A number of academics and commentators have already expressed skepticism about the paper’s assumptions and conclusions, though. In a series of tweets, New York Times columnist Nate Cohn focused his criticism on Richman et al’s use of Cooperative Congressional Election Study data to make inferences about the non-citizen voting population. That critique has some merit, too. The 2008 and 2010 CCES surveyed large opt-in Internet samples constructed by the polling firm YouGov to be nationally representative of the adult citizen population. Consequently, the assumption that non-citizens, who volunteered to take online surveys administered in English about American politics, would somehow be representative of the entire non-citizen population seems tenuous at best.
Perhaps a bigger problem with utilizing CCES data to make claims about the non-citizen voting in the United States is that some respondents might have mistakenly misreported their citizenship status on this survey (e.g. response error). For, as Richman et al. state in their Electoral Studies article, “If most or all of the ‘non-citizens’ who indicated that they voted were in fact citizens who accidentally misstated their citizenship status, then the data would have nothing to contribute concerning the frequency of non-citizen voting.” In fact, any response error in self-reported citizenship status could have substantially altered the authors’ conclusions because they were only able to validate the votes of five respondents who claimed to be non-citizen voters in the 2008 CCES.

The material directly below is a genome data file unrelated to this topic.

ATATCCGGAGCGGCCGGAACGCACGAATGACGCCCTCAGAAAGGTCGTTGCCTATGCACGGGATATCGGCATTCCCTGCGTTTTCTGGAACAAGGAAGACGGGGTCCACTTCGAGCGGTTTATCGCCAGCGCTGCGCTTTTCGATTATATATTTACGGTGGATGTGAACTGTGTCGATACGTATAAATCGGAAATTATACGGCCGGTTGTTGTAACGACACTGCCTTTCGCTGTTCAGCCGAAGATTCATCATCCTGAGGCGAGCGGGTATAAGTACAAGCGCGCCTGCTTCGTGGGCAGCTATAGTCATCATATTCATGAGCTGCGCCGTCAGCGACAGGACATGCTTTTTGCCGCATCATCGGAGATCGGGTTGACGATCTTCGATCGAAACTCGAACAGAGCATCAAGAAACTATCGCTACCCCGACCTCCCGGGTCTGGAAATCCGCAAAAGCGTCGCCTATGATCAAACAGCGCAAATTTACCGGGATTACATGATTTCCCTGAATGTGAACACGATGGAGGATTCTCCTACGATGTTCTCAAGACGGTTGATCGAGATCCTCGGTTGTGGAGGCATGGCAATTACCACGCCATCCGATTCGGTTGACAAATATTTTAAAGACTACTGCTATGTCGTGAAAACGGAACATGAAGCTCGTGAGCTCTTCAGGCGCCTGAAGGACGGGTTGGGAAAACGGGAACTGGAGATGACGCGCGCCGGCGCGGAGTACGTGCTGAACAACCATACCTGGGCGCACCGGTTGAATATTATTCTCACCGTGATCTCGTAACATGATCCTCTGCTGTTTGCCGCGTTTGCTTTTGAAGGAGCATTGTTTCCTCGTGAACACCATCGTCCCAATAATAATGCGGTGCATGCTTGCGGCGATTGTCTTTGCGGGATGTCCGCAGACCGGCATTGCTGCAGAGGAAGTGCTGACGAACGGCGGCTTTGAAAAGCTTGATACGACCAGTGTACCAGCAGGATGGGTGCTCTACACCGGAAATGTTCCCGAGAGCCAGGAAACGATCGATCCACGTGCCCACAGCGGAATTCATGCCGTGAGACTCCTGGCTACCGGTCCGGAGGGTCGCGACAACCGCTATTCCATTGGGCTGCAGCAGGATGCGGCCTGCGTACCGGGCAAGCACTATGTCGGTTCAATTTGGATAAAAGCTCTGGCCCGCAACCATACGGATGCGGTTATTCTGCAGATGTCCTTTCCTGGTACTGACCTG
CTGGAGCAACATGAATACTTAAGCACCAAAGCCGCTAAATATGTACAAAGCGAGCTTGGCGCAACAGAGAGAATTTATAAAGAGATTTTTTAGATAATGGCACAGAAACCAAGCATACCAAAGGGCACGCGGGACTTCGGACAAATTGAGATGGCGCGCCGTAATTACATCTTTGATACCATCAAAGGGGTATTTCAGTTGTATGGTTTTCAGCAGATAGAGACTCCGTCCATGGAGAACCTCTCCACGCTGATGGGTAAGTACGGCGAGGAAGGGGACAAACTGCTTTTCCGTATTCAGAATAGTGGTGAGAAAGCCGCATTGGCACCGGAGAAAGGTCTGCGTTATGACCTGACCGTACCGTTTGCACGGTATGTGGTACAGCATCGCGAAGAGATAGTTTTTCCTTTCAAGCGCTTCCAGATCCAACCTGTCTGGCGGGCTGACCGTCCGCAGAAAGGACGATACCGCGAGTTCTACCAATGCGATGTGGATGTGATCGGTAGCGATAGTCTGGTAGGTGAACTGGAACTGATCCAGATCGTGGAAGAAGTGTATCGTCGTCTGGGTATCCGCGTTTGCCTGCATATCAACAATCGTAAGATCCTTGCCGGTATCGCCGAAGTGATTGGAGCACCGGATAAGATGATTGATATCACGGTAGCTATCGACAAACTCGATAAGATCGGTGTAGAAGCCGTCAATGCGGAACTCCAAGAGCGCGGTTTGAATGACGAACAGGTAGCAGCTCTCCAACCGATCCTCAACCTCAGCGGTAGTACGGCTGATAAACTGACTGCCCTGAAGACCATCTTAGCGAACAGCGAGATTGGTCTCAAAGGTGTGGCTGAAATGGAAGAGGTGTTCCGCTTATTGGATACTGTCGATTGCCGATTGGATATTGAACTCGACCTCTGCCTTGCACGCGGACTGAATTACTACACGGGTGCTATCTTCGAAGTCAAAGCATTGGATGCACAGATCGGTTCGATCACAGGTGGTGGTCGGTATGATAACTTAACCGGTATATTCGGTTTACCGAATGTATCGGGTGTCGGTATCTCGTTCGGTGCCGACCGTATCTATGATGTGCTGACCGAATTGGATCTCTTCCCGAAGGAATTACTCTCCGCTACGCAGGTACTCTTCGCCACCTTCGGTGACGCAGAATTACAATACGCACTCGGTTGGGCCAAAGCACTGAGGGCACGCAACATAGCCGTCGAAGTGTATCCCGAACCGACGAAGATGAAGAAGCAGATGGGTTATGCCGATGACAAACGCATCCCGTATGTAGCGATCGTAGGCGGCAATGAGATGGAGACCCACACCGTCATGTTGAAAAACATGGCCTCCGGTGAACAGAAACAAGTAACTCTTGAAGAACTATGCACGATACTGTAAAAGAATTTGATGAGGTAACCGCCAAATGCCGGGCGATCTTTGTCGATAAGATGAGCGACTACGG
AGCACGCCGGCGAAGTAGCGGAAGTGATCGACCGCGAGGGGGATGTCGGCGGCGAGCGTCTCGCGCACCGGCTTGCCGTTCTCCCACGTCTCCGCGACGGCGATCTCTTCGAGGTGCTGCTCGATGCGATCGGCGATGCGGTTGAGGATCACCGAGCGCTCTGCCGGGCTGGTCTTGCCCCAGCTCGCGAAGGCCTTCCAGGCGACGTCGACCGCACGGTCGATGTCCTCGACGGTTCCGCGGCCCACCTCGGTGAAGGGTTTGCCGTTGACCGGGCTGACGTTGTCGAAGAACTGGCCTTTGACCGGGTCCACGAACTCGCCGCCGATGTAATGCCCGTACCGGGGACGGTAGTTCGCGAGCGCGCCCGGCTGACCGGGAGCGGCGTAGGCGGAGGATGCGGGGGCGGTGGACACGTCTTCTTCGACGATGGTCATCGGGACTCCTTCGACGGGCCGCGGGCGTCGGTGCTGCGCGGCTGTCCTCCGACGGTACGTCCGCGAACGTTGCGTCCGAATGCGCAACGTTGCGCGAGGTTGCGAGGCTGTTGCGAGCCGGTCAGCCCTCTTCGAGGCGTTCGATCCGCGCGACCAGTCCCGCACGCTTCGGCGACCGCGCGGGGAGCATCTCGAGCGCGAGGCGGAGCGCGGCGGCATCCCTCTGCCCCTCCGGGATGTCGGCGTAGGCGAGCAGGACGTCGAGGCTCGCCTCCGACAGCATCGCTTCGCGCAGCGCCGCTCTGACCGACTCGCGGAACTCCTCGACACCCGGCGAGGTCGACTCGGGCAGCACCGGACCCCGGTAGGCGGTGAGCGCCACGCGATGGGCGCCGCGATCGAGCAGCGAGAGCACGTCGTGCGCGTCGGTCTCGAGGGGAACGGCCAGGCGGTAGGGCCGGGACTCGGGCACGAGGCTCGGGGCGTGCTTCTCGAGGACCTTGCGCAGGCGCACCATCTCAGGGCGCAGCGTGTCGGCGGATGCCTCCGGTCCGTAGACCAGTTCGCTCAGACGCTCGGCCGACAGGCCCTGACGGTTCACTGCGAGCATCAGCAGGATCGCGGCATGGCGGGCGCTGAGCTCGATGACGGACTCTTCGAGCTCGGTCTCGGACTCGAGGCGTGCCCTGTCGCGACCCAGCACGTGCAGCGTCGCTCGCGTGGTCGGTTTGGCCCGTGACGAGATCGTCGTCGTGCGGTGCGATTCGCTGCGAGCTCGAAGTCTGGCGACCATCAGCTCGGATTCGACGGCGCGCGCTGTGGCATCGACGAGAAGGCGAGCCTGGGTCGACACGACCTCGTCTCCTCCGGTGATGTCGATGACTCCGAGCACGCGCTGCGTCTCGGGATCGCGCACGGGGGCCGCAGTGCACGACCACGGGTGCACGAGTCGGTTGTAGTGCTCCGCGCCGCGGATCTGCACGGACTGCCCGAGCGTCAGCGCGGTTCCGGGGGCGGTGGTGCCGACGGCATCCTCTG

It turns out that such response error was common for self-reported non-citizens in the 2010-2012 CCES Panel Study — a survey that re-interviewed 19,533 respondents in 2012 who had currently participated in the 2010 CCES. The first table below, for instance, shows that nearly one-fifth of CCES panelists who said that they were not American citizens in 2012 actually reported being American citizens when they were originally surveyed for the 2010 CCES. Since it’s illogical for non-citizens in 2012 to have been American citizens back in 2010, it appears that a substantial number of self-reported non-citizens inaccurately reported their (non)citizenship status in the CCES surveys.
|Non-Citizen (2010)||85 (80.9%)|
|Immigrant-Citizen (2010)||12 (11.4%)|
|Born in the USA (2010)||8 (7.6%)|
Even more problematic, misreported citizenship status was most common among respondents who claimed to be non-citizen voters. The second table below shows that 41 percent of self-reported non-citizen voters in the 2012 CCES reported being citizens back in 2010. The table goes on to show that 71 percent of respondents, who said that they were both 2012 non-citizens and 2010 voters, had previously reported being citizens of the United States in the 2010 CCES. With the authors’ extrapolations of the non-citizen voting population based on a small number of validated votes from self-reported non-citizens (N = 5), this high frequency of response error in non-citizenship status raises important doubts about their conclusions.
|2012 Non-Citizen||2012 Non-Citizen|
|(2012 Self-Reported Voter)||(2010 Self-Reported Voter)|
|Non-Citizen (2010)||10 (58.8%)||4 (28.6%)|
|Immigrant-Citizen (2010)||4 (23.5%)||4 (28.6%)|
|Born in the USA (2010)||3 (17.6%)||6 (42.9%)|
To be sure, my quick analysis does not at all disprove Richman et al’s conclusion that a large enough number of non-citizens are voting in elections to tip the balance for Democrats in very close races. It does, however, suggest that the CCES is probably not an appropriate data source for testing such claims.